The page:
The great lesson that this pandemic will leave us is that the most important thing is people. The offices will have to worry and take care of their collaborators and build more horizontal relationships.

If we look at the results globally, it can only be concluded that these have been good years for lawyers, and the memory of the 2008 crisis has been in the past.

The crisis would be the end of the pyramid model, hourly billing, and the emergence of new business models, but the data shows something different. The traditional partnership model persists, and so does the billable hour, firms grow in turnover and revenue, and partners continue to earn money. Legal managements, while growing, continue to operate under the same traditional practices, and alternative providers of legal services have failed to compete with incumbents with the projected intensity.

But history brings us a new event that, if we look carefully, maybe the trigger for a bigger change in the legal profession: COVID-19. Although only in the next few months will we be able to know its real impact, everything indicates that the current health crisis will leave traces in the life of contemporary societies, and lawyers will not be immune to it.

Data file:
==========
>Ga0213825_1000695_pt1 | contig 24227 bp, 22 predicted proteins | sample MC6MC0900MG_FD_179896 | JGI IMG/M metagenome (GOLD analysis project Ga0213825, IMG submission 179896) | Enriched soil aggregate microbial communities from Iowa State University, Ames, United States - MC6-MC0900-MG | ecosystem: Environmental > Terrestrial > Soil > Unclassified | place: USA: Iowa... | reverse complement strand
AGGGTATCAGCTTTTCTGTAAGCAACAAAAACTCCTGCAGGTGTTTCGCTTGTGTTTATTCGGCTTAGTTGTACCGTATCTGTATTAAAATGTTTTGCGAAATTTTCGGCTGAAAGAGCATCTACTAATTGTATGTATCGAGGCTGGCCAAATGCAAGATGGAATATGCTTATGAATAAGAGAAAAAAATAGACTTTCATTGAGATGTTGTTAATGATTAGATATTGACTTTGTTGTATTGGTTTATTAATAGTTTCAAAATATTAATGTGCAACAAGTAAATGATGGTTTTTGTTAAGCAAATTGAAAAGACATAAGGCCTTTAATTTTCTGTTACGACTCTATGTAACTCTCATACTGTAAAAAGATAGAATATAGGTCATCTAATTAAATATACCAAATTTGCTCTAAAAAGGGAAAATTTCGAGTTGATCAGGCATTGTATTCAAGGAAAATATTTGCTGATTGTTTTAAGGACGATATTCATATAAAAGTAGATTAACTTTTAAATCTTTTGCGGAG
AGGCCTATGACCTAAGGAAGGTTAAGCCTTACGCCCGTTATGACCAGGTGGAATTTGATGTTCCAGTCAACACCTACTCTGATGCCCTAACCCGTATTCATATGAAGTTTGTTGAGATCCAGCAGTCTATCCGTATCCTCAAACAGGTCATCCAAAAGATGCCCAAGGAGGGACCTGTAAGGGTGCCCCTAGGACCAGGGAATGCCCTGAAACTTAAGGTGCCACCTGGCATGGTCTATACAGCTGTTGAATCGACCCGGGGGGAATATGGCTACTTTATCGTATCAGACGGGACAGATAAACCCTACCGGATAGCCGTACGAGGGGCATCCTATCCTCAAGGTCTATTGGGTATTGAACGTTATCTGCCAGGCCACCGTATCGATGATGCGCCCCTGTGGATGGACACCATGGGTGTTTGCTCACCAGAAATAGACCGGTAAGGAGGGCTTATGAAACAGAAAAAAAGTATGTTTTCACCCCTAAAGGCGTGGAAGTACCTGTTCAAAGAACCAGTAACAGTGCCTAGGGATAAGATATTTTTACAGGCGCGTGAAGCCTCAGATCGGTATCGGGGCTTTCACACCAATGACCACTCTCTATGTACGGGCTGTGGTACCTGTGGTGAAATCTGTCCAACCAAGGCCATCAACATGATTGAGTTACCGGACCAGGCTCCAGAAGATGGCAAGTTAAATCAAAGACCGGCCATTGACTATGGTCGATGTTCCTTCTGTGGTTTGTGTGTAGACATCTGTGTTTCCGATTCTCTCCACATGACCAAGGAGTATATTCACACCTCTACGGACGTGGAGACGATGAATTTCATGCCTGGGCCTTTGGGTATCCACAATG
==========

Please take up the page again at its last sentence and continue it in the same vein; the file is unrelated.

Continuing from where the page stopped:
Teleworking will test efficiency and productivity, speed of response, technology or lack of it, and, most importantly, the resources that today, entered the 21st century, are no longer indispensable for the success of the firm: large offices.

In a context of economic tightness, such as the one that is coming, the lawyers will have to be able to put, once and for all, their practice at the level of their verbal imagination.

Lawyers Will Face Three Challenges In The Coming Years

First, put the customer in the center. Selling legal services is no longer enough; today, better customer experience must be delivered. The legal industry is obsessed with “innovation,” but not with the result: customer satisfaction. Successful innovators will be those who can create a better fit for the legal market between the services they offer and what consumers want.

Second, incorporate technology. It is not about talking about legal tech; it is about investing in technological tools that make teleworking a habitual practice, dispense with physical spaces, be closer to customers, and make management, processes, traceability, control natural.

Last but not least, the great lesson that COVID-19 will leave us is that the most important thing is people. Firms should be concerned and concerned with their collaborators, building more horizontal relationships, driven by collaborative work, where the benefits are distributed based on work, merit, and effort.

It is essential to worry about the physical and psychological health of the collaborators, to assure them a good quality of life, and space of equality.